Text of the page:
In the words of Blommaert, recently following the thoughts of Karl Popper: "Who, in his defense of an open society, damages this society, is among the enemies of it." And anyone, who does not have in-depth knowledge about the issue at hand, can contribute to inflicting damage. The economist does not fix broken bones, and a carpenter does not look for extraterrestrial life. If insufficiently competent people want to have more say in the governmental procedures, they in the end, might hurt the democratic society. So, then why are people with no extensive knowledge about a topic, who have not been extensively researching the issues they claim the need to vote for, feel that they should be the ones to give 'advice' about governance?
3. When is the majority the actual majority?
A third reason why the workings of referendums can be questioned, is that people that feel that they lack the knowledge, and those who do not disagree with the issue at hand, among other reasons, tend to refrain from voting. In the Netherlands, the threshold for turnout for the referendum regarding the Ukraine was, and is for any other referendum in the Netherlands, thirty percent. In the case the Ukraine-European Union Association Agreement, the turnout was a little over 32 percent, of which 61 percent voted against. If the yes-voters would have stayed at home, the outcome would not have been valid. So, in this case, was a vote for 'yes' a vote for 'no'?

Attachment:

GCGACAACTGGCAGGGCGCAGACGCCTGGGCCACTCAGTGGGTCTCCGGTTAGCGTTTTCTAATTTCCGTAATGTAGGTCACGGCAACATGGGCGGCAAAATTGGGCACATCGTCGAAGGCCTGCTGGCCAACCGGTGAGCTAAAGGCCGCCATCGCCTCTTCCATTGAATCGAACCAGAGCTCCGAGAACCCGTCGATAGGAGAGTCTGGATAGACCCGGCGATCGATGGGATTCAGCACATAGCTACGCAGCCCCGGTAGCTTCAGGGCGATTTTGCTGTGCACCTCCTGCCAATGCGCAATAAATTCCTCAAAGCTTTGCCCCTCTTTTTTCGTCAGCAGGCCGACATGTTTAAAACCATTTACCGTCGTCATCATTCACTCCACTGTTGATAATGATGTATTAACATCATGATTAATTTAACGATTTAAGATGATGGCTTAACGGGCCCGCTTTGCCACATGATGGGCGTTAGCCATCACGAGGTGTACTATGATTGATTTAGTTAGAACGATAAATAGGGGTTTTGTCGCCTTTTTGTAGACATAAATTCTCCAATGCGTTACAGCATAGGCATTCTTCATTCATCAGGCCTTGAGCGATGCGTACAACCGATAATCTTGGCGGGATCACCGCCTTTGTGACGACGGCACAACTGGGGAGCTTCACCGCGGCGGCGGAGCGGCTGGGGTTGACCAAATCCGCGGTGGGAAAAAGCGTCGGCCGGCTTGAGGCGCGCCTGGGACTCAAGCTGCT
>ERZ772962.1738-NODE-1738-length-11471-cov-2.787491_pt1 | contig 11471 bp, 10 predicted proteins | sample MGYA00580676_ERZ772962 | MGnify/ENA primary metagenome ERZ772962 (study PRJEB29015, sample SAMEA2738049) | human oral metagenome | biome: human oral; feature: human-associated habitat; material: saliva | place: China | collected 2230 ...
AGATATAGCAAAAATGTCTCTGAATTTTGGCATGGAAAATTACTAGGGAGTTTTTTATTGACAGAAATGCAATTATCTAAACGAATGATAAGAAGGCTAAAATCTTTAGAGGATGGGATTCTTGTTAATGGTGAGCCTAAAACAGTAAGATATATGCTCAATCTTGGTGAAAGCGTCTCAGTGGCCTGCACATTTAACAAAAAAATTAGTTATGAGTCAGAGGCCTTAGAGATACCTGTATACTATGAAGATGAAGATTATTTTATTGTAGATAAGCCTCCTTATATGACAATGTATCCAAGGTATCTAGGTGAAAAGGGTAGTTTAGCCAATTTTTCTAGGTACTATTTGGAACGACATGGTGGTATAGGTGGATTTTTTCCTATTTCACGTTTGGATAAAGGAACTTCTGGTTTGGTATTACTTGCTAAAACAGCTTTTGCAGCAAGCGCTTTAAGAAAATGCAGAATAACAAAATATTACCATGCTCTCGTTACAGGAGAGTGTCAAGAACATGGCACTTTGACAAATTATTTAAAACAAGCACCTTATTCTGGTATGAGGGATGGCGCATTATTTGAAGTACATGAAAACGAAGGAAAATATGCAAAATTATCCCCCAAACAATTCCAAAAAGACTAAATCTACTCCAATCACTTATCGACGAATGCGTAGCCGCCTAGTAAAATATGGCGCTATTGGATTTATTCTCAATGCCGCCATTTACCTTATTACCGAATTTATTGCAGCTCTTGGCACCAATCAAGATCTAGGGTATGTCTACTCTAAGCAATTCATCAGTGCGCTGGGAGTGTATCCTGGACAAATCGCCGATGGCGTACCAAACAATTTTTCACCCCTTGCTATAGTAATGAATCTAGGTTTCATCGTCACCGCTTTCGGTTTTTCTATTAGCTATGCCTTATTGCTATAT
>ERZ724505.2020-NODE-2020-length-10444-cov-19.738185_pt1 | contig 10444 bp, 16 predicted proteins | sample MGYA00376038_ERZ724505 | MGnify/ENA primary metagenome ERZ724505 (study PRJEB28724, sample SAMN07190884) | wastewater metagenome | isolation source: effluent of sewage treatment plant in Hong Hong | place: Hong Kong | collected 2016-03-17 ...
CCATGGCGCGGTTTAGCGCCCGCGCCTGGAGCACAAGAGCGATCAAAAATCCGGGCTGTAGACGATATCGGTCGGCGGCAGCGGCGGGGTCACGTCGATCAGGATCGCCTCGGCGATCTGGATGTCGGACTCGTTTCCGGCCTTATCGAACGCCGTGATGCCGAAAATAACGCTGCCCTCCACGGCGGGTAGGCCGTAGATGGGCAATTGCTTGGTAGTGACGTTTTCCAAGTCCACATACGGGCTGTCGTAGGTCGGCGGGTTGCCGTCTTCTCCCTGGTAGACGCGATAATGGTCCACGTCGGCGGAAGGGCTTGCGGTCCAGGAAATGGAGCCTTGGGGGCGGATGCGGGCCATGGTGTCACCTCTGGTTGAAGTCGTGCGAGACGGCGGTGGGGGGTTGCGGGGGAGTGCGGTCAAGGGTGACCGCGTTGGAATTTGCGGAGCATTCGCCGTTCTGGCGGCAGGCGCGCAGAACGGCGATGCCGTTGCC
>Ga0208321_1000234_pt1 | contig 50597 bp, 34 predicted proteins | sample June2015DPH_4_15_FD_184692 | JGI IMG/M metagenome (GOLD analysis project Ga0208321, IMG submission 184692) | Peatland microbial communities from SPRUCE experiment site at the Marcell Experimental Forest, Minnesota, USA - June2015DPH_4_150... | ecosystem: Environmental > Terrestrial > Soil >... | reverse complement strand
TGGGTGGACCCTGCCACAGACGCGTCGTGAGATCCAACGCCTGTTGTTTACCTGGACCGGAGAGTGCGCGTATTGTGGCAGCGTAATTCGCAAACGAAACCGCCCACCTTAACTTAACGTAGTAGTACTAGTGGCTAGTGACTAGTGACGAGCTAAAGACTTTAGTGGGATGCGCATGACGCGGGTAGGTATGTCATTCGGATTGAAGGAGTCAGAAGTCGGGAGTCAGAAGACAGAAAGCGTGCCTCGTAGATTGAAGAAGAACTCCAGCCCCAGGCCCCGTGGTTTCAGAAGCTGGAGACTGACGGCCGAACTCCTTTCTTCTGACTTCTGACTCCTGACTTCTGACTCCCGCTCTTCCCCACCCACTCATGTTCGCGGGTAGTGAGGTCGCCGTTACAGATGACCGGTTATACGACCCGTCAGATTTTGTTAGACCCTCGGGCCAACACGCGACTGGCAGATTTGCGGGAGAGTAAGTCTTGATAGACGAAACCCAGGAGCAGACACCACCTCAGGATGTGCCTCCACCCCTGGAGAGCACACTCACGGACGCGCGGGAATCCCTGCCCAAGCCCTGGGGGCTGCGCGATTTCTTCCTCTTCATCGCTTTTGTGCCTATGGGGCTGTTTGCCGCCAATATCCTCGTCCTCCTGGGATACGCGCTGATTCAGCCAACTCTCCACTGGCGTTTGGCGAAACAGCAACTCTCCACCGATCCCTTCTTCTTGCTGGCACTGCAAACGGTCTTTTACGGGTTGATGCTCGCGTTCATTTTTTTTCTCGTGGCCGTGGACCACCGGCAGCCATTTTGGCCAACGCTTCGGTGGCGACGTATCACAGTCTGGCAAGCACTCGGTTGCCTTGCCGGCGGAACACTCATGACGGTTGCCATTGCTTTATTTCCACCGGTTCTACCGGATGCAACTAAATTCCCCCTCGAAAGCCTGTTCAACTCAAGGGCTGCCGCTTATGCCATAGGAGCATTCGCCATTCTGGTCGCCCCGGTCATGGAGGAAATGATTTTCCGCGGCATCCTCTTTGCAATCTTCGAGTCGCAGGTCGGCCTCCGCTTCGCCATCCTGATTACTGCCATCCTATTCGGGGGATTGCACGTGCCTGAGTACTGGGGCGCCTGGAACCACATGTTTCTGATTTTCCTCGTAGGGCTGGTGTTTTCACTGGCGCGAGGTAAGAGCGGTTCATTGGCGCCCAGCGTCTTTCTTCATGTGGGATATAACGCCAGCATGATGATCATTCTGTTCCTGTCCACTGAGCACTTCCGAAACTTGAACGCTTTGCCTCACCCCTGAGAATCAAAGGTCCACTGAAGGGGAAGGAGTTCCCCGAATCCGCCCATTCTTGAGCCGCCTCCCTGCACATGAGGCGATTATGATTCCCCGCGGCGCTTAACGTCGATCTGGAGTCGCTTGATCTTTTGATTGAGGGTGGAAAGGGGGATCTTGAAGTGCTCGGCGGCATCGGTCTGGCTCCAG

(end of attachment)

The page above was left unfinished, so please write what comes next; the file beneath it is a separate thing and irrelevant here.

In the case of the Brexit, the turnout was much higher, 72 percent. The Leave voters won by a 3.8 percent margin, which might have turned out different if those 1.2 million mentioned above would had gotten a second chance to vote. In the case of Catalonia's independence, there was a turnout of 42 percent, of whom 90 percent favored a change in the governmental division of the Iberian peninsula. Looking at these numbers, taking into account those who did not cast their vote, the percentages of votes 'for the cause' (i.e. no association agreement between the Ukraine and the European Union, the United Kingdom leaving the EU, and Catalonia becoming independent), the results are approximately 20, 37 and 38 percent respectively. Not quite the majority. Mill, in his 1859 book 'On Liberty' discusses the 'tyranny of the majority': "The will of the most active part of the people; the majority; or those who succeed in making themselves accepted as the majority" (Mill, 1859), which is what seems to be going on in the three cases mentioned. However, maybe we should speak of a 'tyranny of a minority' instead.
The referendum is gone, so what?
I am not dismissing the concept of a referendum; I can also think of reasons why a referendum could work. My main concerns remain however, and I would suggest changes, including raising the turnout threshold, so that the majority's voice is indeed heard. Another possible approach could be, like in France, to have a Two-Round system. People would have to vote twice, so they either would have time to think about their first vote, or the vote gets narrowed down to less options (i.e. usually the two most popular options from the first round go through to the final round). However, here we have to deal with the problem of low voter turnouts, and electoral absenteeism (Van Reybrouck, 2013). If referendums already struggle with reaching the threshold now, the feasability of a second round may be questionable, not even taking into account the extra costs that come with it. On the other hand, the outcome of the first voting round, may motivate people to let their voices be heard during the second round (as well).